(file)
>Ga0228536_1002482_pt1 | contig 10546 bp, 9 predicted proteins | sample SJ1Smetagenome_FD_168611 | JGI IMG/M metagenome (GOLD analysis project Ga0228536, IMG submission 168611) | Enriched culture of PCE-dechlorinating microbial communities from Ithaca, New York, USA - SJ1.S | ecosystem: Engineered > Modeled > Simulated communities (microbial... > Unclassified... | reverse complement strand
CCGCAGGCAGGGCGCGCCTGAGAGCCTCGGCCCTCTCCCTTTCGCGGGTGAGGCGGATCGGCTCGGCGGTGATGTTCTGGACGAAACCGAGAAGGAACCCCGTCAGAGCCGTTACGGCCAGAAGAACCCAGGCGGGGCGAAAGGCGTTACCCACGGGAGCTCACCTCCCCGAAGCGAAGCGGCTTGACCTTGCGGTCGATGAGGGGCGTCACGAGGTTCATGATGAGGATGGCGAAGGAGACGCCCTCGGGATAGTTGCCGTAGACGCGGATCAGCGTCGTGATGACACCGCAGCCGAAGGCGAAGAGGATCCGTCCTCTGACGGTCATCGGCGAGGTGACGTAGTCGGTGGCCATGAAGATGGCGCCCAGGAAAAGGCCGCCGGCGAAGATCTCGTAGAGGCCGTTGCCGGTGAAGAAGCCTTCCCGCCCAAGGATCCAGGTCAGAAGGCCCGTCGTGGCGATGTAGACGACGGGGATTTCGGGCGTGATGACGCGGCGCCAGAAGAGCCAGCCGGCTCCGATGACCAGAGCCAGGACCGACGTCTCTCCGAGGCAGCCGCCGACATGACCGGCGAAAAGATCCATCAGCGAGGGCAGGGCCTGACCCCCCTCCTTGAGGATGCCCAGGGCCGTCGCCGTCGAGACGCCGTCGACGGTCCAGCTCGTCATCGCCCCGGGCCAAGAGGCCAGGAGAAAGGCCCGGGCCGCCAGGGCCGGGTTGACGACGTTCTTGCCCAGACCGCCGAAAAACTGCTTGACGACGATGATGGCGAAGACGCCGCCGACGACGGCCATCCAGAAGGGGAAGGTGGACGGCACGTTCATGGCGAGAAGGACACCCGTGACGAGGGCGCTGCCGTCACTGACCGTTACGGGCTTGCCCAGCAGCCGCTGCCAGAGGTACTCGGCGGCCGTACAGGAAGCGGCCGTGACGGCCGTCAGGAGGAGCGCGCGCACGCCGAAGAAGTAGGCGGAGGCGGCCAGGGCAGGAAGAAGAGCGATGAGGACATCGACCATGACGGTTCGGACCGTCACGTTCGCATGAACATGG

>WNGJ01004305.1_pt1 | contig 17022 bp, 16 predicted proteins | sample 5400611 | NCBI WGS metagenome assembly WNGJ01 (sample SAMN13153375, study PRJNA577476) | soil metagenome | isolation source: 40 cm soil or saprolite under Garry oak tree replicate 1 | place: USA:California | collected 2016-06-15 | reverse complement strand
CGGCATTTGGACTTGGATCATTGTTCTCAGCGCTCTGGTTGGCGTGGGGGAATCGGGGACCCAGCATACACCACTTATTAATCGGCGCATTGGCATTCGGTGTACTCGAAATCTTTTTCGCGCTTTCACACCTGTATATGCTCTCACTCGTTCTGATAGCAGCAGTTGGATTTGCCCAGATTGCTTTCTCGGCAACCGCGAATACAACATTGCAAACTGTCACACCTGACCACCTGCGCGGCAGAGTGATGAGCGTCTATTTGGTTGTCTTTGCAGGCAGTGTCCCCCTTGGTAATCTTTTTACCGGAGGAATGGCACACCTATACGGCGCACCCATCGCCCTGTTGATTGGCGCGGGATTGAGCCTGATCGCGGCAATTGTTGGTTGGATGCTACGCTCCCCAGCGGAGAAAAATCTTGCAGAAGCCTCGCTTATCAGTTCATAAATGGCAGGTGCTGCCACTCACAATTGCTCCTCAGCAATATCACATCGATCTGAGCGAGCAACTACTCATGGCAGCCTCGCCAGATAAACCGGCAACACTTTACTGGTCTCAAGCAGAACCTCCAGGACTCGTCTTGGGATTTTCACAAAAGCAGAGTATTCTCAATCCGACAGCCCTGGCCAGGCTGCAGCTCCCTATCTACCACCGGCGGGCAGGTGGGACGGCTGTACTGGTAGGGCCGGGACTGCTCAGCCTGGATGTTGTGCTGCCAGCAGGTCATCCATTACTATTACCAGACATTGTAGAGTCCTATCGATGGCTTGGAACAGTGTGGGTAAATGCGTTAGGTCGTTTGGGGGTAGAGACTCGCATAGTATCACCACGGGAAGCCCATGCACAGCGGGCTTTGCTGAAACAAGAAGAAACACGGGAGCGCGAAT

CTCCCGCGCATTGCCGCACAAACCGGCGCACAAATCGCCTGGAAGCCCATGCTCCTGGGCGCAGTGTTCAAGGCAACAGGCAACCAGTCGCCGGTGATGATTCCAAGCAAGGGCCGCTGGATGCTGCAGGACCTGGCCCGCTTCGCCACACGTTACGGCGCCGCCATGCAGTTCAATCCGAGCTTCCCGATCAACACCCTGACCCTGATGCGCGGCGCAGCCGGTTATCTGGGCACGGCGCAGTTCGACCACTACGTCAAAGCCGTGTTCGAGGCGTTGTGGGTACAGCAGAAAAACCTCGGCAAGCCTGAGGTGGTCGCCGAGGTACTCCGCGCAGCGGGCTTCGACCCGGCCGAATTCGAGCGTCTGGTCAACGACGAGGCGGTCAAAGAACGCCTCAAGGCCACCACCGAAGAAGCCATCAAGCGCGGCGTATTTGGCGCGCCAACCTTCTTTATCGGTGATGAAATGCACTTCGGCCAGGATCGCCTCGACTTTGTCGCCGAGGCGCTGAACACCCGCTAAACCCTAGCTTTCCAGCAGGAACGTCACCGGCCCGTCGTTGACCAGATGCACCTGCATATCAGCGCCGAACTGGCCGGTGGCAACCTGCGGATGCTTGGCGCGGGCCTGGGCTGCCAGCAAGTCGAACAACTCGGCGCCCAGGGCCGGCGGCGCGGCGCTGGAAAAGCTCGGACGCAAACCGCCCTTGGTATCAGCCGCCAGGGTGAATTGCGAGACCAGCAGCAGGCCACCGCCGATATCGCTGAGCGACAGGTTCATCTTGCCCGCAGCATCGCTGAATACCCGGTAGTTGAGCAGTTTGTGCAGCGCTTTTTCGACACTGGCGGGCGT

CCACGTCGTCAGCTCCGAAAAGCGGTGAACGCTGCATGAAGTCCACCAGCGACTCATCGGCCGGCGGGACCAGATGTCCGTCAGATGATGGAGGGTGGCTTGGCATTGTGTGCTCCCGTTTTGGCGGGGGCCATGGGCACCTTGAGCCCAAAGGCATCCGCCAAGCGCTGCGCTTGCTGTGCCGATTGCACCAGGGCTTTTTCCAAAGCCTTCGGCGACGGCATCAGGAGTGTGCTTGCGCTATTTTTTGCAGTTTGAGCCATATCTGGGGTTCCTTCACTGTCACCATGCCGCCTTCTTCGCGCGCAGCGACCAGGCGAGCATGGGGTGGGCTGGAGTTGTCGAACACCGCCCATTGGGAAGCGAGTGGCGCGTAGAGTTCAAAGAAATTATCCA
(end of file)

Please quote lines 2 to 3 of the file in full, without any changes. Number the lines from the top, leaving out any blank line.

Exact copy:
CCGCAGGCAGGGCGCGCCTGAGAGCCTCGGCCCTCTCCCTTTCGCGGGTGAGGCGGATCGGCTCGGCGGTGATGTTCTGGACGAAACCGAGAAGGAACCCCGTCAGAGCCGTTACGGCCAGAAGAACCCAGGCGGGGCGAAAGGCGTTACCCACGGGAGCTCACCTCCCCGAAGCGAAGCGGCTTGACCTTGCGGTCGATGAGGGGCGTCACGAGGTTCATGATGAGGATGGCGAAGGAGACGCCCTCGGGATAGTTGCCGTAGACGCGGATCAGCGTCGTGATGACACCGCAGCCGAAGGCGAAGAGGATCCGTCCTCTGACGGTCATCGGCGAGGTGACGTAGTCGGTGGCCATGAAGATGGCGCCCAGGAAAAGGCCGCCGGCGAAGATCTCGTAGAGGCCGTTGCCGGTGAAGAAGCCTTCCCGCCCAAGGATCCAGGTCAGAAGGCCCGTCGTGGCGATGTAGACGACGGGGATTTCGGGCGTGATGACGCGGCGCCAGAAGAGCCAGCCGGCTCCGATGACCAGAGCCAGGACCGACGTCTCTCCGAGGCAGCCGCCGACATGACCGGCGAAAAGATCCATCAGCGAGGGCAGGGCCTGACCCCCCTCCTTGAGGATGCCCAGGGCCGTCGCCGTCGAGACGCCGTCGACGGTCCAGCTCGTCATCGCCCCGGGCCAAGAGGCCAGGAGAAAGGCCCGGGCCGCCAGGGCCGGGTTGACGACGTTCTTGCCCAGACCGCCGAAAAACTGCTTGACGACGATGATGGCGAAGACGCCGCCGACGACGGCCATCCAGAAGGGGAAGGTGGACGGCACGTTCATGGCGAGAAGGACACCCGTGACGAGGGCGCTGCCGTCACTGACCGTTACGGGCTTGCCCAGCAGCCGCTGCCAGAGGTACTCGGCGGCCGTACAGGAAGCGGCCGTGACGGCCGTCAGGAGGAGCGCGCGCACGCCGAAGAAGTAGGCGGAGGCGGCCAGGGCAGGAAGAAGAGCGATGAGGACATCGACCATGACGGTTCGGACCGTCACGTTCGCATGAACATGG

>WNGJ01004305.1_pt1 | contig 17022 bp, 16 predicted proteins | sample 5400611 | NCBI WGS metagenome assembly WNGJ01 (sample SAMN13153375, study PRJNA577476) | soil metagenome | isolation source: 40 cm soil or saprolite under Garry oak tree replicate 1 | place: USA:California | collected 2016-06-15 | reverse complement strand